Stress levels high for downtowns
JAMESTOWN — There’s a definite distaste for state leadership here as well as in Warren County. Even though this Western New York city is strongly Democratic, it can be tough on Gov. Andrew Cuomo.
Since March, Cuomo has been in the national spotlight for how his state has dealt with the COVID-19 crisis. Through it all, he has received high praise while also plenty of criticism.
Chautauqua County, outside of its two cities, is strongly Republican. Its state representatives are rattling cages that the governor, through this state of emergency, continues to have too much power.
They are not wrong, but they face an uphill battle. While upstate sees red, the blue of New York City has full control of much of the decision making.
Warren County knows the sentiment. Oftentimes, what’s best for Philadelphia and Pittsburgh, isn’t what is best for the rural regions.
Pennsylvania last week passed a resolution that ended a majority of Gov. Tom Wolf’s powers regarding a disaster declaration tied to COVID-19. Just like the Empire State, Pennsylvania’s economy has taken a hit over the last three months from the shutdown brought upon by the coronavirus.
“Clearly, it has become a matter of survival for more businesses and our entire economy to reopen immediately,” said state Rep. Kathy Rapp.
One thing Jamestown does have on its side, however, is a second in-command who resides in Buffalo, just an 80-minute drive away.
During a visit here last week, New York state Lt. Gov. Kathy Hochul took a trip along East Third Street in the city that included visits to a pizzeria, a cafe, another restaurant and ERA Team VP Real Estate. It was partly a pep talk, but it brought plenty of good will as well from Albany.
“We want to support Jamestown,” Hochul said during the visit. “We want to support Chautauqua County.”
Hochul’s hopes are to see the downtown retail rebound continue here — and across the rest of upstate. That is easier said than done.
While many of the Americans who sheltered in place for more than 10 weeks cannot wait to get out of their homes, there are others doing just the opposite. They are not ready to get back to normal until they can be assured it is safe.
Even with the reopening continuing, Main Street still has a long way to go. The only real way for businesses that lost two months of revenue to bounce back is through having buyers coming back.
“Customers are just starting to come back now, but there’s no way they can make up for the extraordinary losses,” said Hochul, who donned a mask as the media surrounding her did the same in front of the Reg Lenna Center for the Arts.
Throughout the pandemic, saving small business has been a hot topic — locally and across the nation. Ironically, one week before everything shut down, one of the most upbeat celebrations ever seen in the north county took place. More than 500 residents braved chilly temperatures and a picturesque snowfall to celebrate the victory and arrival of the “Small Business Revolution” to the village of Fredonia.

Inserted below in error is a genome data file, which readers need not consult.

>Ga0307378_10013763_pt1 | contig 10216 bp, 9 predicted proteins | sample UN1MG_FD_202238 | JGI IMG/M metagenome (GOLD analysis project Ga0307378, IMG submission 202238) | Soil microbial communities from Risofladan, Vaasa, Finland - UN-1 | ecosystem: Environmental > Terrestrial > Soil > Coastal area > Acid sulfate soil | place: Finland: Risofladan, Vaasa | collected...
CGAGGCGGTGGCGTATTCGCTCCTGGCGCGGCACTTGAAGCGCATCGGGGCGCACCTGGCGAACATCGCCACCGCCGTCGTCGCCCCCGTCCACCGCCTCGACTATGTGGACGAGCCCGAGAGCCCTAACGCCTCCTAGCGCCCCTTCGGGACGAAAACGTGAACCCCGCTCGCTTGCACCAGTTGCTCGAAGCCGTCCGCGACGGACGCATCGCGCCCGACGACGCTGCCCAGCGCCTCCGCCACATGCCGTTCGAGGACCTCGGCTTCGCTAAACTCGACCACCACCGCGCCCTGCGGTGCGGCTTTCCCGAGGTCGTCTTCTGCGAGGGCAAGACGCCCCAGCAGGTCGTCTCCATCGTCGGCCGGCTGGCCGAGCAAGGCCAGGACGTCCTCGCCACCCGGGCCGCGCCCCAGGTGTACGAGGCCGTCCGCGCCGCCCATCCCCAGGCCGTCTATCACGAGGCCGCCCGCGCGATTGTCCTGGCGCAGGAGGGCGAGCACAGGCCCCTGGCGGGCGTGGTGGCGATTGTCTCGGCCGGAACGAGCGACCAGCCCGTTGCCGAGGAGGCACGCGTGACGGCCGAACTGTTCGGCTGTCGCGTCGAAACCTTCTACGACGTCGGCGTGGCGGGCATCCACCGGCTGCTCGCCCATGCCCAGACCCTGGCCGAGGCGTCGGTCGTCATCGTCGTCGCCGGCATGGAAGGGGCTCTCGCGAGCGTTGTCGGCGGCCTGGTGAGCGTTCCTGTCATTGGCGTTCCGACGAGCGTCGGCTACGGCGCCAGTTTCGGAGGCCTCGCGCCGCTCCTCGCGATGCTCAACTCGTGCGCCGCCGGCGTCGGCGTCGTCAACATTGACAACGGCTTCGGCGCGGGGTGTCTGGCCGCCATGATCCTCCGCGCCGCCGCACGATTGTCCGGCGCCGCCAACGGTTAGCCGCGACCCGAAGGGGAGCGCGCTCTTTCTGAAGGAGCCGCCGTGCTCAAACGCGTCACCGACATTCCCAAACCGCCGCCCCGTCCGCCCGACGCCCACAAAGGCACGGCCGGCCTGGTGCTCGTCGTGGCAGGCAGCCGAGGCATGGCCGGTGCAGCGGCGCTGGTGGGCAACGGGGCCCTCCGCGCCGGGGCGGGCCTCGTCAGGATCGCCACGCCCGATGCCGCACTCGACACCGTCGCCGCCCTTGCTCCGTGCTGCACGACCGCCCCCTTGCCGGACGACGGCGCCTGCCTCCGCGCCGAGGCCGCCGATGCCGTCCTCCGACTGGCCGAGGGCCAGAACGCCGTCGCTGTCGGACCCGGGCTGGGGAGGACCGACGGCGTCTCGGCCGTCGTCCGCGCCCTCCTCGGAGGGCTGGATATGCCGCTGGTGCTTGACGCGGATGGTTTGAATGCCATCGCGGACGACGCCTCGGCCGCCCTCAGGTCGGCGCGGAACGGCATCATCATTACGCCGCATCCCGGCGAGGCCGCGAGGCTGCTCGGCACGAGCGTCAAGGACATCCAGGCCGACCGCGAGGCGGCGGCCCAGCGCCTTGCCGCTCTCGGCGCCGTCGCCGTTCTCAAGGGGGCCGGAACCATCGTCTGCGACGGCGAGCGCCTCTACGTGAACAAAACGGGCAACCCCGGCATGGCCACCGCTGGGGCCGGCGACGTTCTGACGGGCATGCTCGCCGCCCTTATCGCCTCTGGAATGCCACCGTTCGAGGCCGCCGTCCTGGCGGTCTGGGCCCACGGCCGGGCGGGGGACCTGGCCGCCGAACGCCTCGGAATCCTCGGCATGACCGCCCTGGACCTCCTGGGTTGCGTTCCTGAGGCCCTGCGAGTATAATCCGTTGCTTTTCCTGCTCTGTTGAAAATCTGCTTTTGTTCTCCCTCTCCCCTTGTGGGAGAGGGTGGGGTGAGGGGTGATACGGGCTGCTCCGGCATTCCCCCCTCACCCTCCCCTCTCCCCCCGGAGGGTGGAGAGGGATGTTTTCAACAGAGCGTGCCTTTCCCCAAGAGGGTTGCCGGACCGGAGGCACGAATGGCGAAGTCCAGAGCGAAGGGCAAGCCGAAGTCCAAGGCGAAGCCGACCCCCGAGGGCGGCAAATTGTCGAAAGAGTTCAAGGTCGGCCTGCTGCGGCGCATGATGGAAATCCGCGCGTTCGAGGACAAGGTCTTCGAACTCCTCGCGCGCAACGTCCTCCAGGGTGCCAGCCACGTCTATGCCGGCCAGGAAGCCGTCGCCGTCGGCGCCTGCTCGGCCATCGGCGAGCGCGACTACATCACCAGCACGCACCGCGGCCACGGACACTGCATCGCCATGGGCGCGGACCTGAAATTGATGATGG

Many of the revelers stuck around for hours while later patronizing businesses and restaurants within the half-mile area. Things, for that night at least, were looking up.
Hochul’s sentiments are very similar to Fredonia’s efforts that led to winning a visit by the “Revolution” team. Much has been devoted in terms of awareness and big-cash projects to turn around what seems like a 50-year recession for our region.
“Believe me, the state of New York has invested a phenomenal amount of money in Jamestown and Chautauqua County under our administration,” Hochul said. “You can’t walk a block without seeing our investment. … It’s important to us as a state to continue this rebirth and revitalization in places like Jamestown and throughout.”
Even as cases statewide decline, COVID-19 continues to present a major threat to the health of individuals worldwide. Many bars and restaurants continue to struggle. Unfortunately, some of these establishments, including Pal Joey’s as was noted in Wednesday’s Post-Journal, have decided they will not be reopening.
Though Hochul highlighted federal loan programs and state funding that has been set aside for those retailers needing assistance, the uncertainty and stress have not eased for those shops around here that rely on summer tourism. “We have a lot of figuring out to do,” she said. “I don’t have an answer right now. We know the challenges that lie ahead of us. … Our economy has been devastated.
“We will find an answer. We will get through this.”
John D’Agostino is regional editor of the Times Observer, The Post-Journal and the OBSERVER in Dunkirk. Send comments to email@example.com or call (716) 487-1111, ext. 253.